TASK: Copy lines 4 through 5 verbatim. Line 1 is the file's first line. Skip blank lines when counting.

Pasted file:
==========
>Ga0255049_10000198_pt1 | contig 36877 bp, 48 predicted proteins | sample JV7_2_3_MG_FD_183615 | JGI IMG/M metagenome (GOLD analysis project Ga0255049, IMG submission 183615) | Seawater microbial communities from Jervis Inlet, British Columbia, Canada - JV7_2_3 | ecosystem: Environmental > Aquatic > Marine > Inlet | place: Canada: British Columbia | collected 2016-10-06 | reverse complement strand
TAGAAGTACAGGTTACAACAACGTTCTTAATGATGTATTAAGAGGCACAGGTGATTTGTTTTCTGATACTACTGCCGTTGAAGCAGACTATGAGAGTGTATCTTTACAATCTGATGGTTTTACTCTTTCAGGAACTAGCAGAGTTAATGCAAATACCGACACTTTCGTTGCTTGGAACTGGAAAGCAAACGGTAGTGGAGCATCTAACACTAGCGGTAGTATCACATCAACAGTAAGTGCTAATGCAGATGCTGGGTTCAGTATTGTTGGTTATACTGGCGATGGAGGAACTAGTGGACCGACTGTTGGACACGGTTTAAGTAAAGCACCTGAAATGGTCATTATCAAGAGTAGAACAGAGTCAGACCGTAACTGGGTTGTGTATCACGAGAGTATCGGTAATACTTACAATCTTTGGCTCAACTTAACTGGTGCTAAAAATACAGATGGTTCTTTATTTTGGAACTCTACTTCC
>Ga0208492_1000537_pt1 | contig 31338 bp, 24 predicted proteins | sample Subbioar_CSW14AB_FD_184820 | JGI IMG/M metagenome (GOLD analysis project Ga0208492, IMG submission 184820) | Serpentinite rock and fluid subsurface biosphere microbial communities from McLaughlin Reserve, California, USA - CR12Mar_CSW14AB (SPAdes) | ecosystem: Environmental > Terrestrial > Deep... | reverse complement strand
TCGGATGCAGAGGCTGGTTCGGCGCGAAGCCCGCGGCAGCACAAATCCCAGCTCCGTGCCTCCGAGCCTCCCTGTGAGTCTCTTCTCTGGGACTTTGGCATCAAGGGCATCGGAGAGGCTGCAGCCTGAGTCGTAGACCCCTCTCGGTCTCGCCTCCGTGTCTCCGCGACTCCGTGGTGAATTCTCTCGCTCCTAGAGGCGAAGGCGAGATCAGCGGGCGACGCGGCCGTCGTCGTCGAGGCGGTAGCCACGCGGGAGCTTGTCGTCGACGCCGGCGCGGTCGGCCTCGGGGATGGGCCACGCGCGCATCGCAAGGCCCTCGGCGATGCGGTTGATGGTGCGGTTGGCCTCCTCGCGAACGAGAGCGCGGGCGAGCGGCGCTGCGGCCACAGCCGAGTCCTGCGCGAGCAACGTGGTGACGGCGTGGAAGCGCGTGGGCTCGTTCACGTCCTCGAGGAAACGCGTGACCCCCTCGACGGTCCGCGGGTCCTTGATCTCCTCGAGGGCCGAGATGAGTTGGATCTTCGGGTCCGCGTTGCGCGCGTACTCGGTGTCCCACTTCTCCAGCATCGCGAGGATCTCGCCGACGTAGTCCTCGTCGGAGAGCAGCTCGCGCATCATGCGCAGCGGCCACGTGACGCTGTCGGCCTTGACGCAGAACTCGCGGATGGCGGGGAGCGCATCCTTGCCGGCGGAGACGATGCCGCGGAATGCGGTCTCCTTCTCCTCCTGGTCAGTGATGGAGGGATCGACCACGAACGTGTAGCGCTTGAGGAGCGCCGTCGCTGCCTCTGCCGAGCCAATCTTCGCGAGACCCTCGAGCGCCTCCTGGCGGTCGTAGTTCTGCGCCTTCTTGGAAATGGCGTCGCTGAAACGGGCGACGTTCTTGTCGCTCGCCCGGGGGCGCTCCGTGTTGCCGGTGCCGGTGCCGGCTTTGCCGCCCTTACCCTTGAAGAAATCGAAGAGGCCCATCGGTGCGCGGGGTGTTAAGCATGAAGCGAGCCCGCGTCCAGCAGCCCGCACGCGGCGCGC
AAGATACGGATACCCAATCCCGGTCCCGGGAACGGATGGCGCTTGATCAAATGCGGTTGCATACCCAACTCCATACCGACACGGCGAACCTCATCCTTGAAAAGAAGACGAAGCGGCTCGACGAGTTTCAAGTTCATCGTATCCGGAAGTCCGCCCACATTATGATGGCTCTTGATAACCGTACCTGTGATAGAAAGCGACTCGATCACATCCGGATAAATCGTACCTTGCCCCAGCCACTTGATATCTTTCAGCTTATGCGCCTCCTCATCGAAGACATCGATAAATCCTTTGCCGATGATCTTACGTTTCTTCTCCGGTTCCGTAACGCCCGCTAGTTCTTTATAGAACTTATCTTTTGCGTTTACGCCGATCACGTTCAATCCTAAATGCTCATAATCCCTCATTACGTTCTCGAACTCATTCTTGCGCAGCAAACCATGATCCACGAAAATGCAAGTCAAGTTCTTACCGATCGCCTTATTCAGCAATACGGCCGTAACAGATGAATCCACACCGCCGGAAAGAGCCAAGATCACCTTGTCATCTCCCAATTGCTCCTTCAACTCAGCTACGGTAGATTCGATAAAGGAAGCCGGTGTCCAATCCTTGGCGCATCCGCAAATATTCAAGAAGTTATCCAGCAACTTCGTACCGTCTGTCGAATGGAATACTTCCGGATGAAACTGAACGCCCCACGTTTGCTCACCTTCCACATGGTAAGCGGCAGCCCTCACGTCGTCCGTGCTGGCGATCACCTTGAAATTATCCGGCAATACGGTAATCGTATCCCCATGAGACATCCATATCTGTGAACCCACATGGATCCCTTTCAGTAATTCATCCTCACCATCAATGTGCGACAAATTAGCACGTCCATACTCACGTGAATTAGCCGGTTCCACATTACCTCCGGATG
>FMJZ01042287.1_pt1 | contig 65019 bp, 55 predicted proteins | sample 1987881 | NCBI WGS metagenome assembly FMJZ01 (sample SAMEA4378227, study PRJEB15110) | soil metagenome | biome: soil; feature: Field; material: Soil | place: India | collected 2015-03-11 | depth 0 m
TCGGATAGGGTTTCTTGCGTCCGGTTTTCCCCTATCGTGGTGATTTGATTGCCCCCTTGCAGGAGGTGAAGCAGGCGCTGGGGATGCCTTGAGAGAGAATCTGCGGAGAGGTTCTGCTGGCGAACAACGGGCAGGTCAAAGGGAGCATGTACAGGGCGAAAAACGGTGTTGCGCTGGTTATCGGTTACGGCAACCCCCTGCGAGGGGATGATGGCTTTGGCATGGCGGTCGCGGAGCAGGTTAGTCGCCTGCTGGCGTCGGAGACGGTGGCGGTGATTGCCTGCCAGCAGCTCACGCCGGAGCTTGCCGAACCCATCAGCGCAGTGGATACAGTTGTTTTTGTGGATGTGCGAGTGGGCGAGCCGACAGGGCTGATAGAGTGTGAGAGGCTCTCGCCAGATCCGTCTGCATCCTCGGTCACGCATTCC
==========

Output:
TCGGATGCAGAGGCTGGTTCGGCGCGAAGCCCGCGGCAGCACAAATCCCAGCTCCGTGCCTCCGAGCCTCCCTGTGAGTCTCTTCTCTGGGACTTTGGCATCAAGGGCATCGGAGAGGCTGCAGCCTGAGTCGTAGACCCCTCTCGGTCTCGCCTCCGTGTCTCCGCGACTCCGTGGTGAATTCTCTCGCTCCTAGAGGCGAAGGCGAGATCAGCGGGCGACGCGGCCGTCGTCGTCGAGGCGGTAGCCACGCGGGAGCTTGTCGTCGACGCCGGCGCGGTCGGCCTCGGGGATGGGCCACGCGCGCATCGCAAGGCCCTCGGCGATGCGGTTGATGGTGCGGTTGGCCTCCTCGCGAACGAGAGCGCGGGCGAGCGGCGCTGCGGCCACAGCCGAGTCCTGCGCGAGCAACGTGGTGACGGCGTGGAAGCGCGTGGGCTCGTTCACGTCCTCGAGGAAACGCGTGACCCCCTCGACGGTCCGCGGGTCCTTGATCTCCTCGAGGGCCGAGATGAGTTGGATCTTCGGGTCCGCGTTGCGCGCGTACTCGGTGTCCCACTTCTCCAGCATCGCGAGGATCTCGCCGACGTAGTCCTCGTCGGAGAGCAGCTCGCGCATCATGCGCAGCGGCCACGTGACGCTGTCGGCCTTGACGCAGAACTCGCGGATGGCGGGGAGCGCATCCTTGCCGGCGGAGACGATGCCGCGGAATGCGGTCTCCTTCTCCTCCTGGTCAGTGATGGAGGGATCGACCACGAACGTGTAGCGCTTGAGGAGCGCCGTCGCTGCCTCTGCCGAGCCAATCTTCGCGAGACCCTCGAGCGCCTCCTGGCGGTCGTAGTTCTGCGCCTTCTTGGAAATGGCGTCGCTGAAACGGGCGACGTTCTTGTCGCTCGCCCGGGGGCGCTCCGTGTTGCCGGTGCCGGTGCCGGCTTTGCCGCCCTTACCCTTGAAGAAATCGAAGAGGCCCATCGGTGCGCGGGGTGTTAAGCATGAAGCGAGCCCGCGTCCAGCAGCCCGCACGCGGCGCGC
AAGATACGGATACCCAATCCCGGTCCCGGGAACGGATGGCGCTTGATCAAATGCGGTTGCATACCCAACTCCATACCGACACGGCGAACCTCATCCTTGAAAAGAAGACGAAGCGGCTCGACGAGTTTCAAGTTCATCGTATCCGGAAGTCCGCCCACATTATGATGGCTCTTGATAACCGTACCTGTGATAGAAAGCGACTCGATCACATCCGGATAAATCGTACCTTGCCCCAGCCACTTGATATCTTTCAGCTTATGCGCCTCCTCATCGAAGACATCGATAAATCCTTTGCCGATGATCTTACGTTTCTTCTCCGGTTCCGTAACGCCCGCTAGTTCTTTATAGAACTTATCTTTTGCGTTTACGCCGATCACGTTCAATCCTAAATGCTCATAATCCCTCATTACGTTCTCGAACTCATTCTTGCGCAGCAAACCATGATCCACGAAAATGCAAGTCAAGTTCTTACCGATCGCCTTATTCAGCAATACGGCCGTAACAGATGAATCCACACCGCCGGAAAGAGCCAAGATCACCTTGTCATCTCCCAATTGCTCCTTCAACTCAGCTACGGTAGATTCGATAAAGGAAGCCGGTGTCCAATCCTTGGCGCATCCGCAAATATTCAAGAAGTTATCCAGCAACTTCGTACCGTCTGTCGAATGGAATACTTCCGGATGAAACTGAACGCCCCACGTTTGCTCACCTTCCACATGGTAAGCGGCAGCCCTCACGTCGTCCGTGCTGGCGATCACCTTGAAATTATCCGGCAATACGGTAATCGTATCCCCATGAGACATCCATATCTGTGAACCCACATGGATCCCTTTCAGTAATTCATCCTCACCATCAATGTGCGACAAATTAGCACGTCCATACTCACGTGAATTAGCCGGTTCCACATTACCTCCGGATG